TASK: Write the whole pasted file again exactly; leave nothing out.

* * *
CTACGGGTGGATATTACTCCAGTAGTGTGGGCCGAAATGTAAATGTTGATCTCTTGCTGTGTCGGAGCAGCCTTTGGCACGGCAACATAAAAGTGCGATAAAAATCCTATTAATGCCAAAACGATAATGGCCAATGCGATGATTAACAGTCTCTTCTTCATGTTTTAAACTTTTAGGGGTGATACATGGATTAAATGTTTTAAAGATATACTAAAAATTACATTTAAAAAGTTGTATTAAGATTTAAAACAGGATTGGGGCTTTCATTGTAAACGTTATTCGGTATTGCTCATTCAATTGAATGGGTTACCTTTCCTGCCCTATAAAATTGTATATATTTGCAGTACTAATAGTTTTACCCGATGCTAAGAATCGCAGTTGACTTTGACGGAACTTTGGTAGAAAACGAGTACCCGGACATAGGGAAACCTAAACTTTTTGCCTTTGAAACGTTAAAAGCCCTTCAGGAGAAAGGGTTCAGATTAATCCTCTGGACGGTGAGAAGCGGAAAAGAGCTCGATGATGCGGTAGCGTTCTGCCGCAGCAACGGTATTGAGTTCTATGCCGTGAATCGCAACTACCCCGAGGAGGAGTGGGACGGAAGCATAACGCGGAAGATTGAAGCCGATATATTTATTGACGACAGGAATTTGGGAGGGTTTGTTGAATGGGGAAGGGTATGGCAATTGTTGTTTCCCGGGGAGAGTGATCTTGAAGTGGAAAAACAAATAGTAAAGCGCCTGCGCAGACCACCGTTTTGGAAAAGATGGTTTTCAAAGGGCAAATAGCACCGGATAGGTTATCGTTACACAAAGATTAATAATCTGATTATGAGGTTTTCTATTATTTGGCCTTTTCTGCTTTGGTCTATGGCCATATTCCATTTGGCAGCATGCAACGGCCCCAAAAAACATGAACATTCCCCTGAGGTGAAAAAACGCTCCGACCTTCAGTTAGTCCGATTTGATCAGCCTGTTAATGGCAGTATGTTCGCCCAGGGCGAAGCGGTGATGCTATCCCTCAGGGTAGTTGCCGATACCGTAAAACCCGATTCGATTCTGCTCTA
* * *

CTACGGGTGGATATTACTCCAGTAGTGTGGGCCGAAATGTAAATGTTGATCTCTTGCTGTGTCGGAGCAGCCTTTGGCACGGCAACATAAAAGTGCGATAAAAATCCTATTAATGCCAAAACGATAATGGCCAATGCGATGATTAACAGTCTCTTCTTCATGTTTTAAACTTTTAGGGGTGATACATGGATTAAATGTTTTAAAGATATACTAAAAATTACATTTAAAAAGTTGTATTAAGATTTAAAACAGGATTGGGGCTTTCATTGTAAACGTTATTCGGTATTGCTCATTCAATTGAATGGGTTACCTTTCCTGCCCTATAAAATTGTATATATTTGCAGTACTAATAGTTTTACCCGATGCTAAGAATCGCAGTTGACTTTGACGGAACTTTGGTAGAAAACGAGTACCCGGACATAGGGAAACCTAAACTTTTTGCCTTTGAAACGTTAAAAGCCCTTCAGGAGAAAGGGTTCAGATTAATCCTCTGGACGGTGAGAAGCGGAAAAGAGCTCGATGATGCGGTAGCGTTCTGCCGCAGCAACGGTATTGAGTTCTATGCCGTGAATCGCAACTACCCCGAGGAGGAGTGGGACGGAAGCATAACGCGGAAGATTGAAGCCGATATATTTATTGACGACAGGAATTTGGGAGGGTTTGTTGAATGGGGAAGGGTATGGCAATTGTTGTTTCCCGGGGAGAGTGATCTTGAAGTGGAAAAACAAATAGTAAAGCGCCTGCGCAGACCACCGTTTTGGAAAAGATGGTTTTCAAAGGGCAAATAGCACCGGATAGGTTATCGTTACACAAAGATTAATAATCTGATTATGAGGTTTTCTATTATTTGGCCTTTTCTGCTTTGGTCTATGGCCATATTCCATTTGGCAGCATGCAACGGCCCCAAAAAACATGAACATTCCCCTGAGGTGAAAAAACGCTCCGACCTTCAGTTAGTCCGATTTGATCAGCCTGTTAATGGCAGTATGTTCGCCCAGGGCGAAGCGGTGATGCTATCCCTCAGGGTAGTTGCCGATACCGTAAAACCCGATTCGATTCTGCTCTA